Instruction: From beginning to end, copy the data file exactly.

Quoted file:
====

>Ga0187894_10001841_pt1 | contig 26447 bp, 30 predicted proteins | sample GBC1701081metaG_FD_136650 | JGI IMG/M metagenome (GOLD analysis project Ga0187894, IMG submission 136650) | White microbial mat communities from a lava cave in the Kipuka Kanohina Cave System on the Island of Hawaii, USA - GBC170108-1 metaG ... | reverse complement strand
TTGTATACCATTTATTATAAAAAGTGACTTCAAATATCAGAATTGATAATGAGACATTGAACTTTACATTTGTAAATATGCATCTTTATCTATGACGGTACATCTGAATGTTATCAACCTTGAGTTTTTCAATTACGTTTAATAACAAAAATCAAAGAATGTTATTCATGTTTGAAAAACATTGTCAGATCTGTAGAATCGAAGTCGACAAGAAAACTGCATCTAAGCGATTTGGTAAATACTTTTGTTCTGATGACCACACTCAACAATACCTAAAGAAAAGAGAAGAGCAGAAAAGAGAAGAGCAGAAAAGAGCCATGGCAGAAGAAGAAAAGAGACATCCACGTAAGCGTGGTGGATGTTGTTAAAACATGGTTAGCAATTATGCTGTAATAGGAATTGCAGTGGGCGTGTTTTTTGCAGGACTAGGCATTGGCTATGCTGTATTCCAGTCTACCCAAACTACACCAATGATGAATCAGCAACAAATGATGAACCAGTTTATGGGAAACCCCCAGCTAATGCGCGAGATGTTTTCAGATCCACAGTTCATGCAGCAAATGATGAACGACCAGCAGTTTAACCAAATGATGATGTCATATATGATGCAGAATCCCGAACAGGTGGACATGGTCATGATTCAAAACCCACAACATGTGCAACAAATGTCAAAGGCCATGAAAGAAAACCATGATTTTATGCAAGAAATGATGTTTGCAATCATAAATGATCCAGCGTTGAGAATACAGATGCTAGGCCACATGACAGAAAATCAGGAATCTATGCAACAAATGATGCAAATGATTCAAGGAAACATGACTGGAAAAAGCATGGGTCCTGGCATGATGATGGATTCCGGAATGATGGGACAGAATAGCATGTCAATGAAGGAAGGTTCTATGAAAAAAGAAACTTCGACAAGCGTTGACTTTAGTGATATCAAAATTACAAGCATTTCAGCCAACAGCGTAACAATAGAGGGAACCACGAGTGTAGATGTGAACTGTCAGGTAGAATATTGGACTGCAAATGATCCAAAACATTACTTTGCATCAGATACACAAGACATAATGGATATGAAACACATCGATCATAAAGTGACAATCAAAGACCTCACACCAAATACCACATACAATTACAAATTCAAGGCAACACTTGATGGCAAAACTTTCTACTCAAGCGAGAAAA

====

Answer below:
>Ga0187894_10001841_pt1 | contig 26447 bp, 30 predicted proteins | sample GBC1701081metaG_FD_136650 | JGI IMG/M metagenome (GOLD analysis project Ga0187894, IMG submission 136650) | White microbial mat communities from a lava cave in the Kipuka Kanohina Cave System on the Island of Hawaii, USA - GBC170108-1 metaG ... | reverse complement strand
TTGTATACCATTTATTATAAAAAGTGACTTCAAATATCAGAATTGATAATGAGACATTGAACTTTACATTTGTAAATATGCATCTTTATCTATGACGGTACATCTGAATGTTATCAACCTTGAGTTTTTCAATTACGTTTAATAACAAAAATCAAAGAATGTTATTCATGTTTGAAAAACATTGTCAGATCTGTAGAATCGAAGTCGACAAGAAAACTGCATCTAAGCGATTTGGTAAATACTTTTGTTCTGATGACCACACTCAACAATACCTAAAGAAAAGAGAAGAGCAGAAAAGAGAAGAGCAGAAAAGAGCCATGGCAGAAGAAGAAAAGAGACATCCACGTAAGCGTGGTGGATGTTGTTAAAACATGGTTAGCAATTATGCTGTAATAGGAATTGCAGTGGGCGTGTTTTTTGCAGGACTAGGCATTGGCTATGCTGTATTCCAGTCTACCCAAACTACACCAATGATGAATCAGCAACAAATGATGAACCAGTTTATGGGAAACCCCCAGCTAATGCGCGAGATGTTTTCAGATCCACAGTTCATGCAGCAAATGATGAACGACCAGCAGTTTAACCAAATGATGATGTCATATATGATGCAGAATCCCGAACAGGTGGACATGGTCATGATTCAAAACCCACAACATGTGCAACAAATGTCAAAGGCCATGAAAGAAAACCATGATTTTATGCAAGAAATGATGTTTGCAATCATAAATGATCCAGCGTTGAGAATACAGATGCTAGGCCACATGACAGAAAATCAGGAATCTATGCAACAAATGATGCAAATGATTCAAGGAAACATGACTGGAAAAAGCATGGGTCCTGGCATGATGATGGATTCCGGAATGATGGGACAGAATAGCATGTCAATGAAGGAAGGTTCTATGAAAAAAGAAACTTCGACAAGCGTTGACTTTAGTGATATCAAAATTACAAGCATTTCAGCCAACAGCGTAACAATAGAGGGAACCACGAGTGTAGATGTGAACTGTCAGGTAGAATATTGGACTGCAAATGATCCAAAACATTACTTTGCATCAGATACACAAGACATAATGGATATGAAACACATCGATCATAAAGTGACAATCAAAGACCTCACACCAAATACCACATACAATTACAAATTCAAGGCAACACTTGATGGCAAAACTTTCTACTCAAGCGAGAAAA